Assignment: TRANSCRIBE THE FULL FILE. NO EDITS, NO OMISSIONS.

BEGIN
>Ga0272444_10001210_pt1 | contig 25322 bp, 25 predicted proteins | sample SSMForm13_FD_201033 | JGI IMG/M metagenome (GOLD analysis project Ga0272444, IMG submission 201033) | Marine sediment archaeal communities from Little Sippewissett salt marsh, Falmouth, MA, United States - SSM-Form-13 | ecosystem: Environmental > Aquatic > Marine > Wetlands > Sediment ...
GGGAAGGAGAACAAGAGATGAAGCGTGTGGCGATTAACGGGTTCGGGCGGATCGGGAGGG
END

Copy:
>Ga0272444_10001210_pt1 | contig 25322 bp, 25 predicted proteins | sample SSMForm13_FD_201033 | JGI IMG/M metagenome (GOLD analysis project Ga0272444, IMG submission 201033) | Marine sediment archaeal communities from Little Sippewissett salt marsh, Falmouth, MA, United States - SSM-Form-13 | ecosystem: Environmental > Aquatic > Marine > Wetlands > Sediment ...
GGGAAGGAGAACAAGAGATGAAGCGTGTGGCGATTAACGGGTTCGGGCGGATCGGGAGGG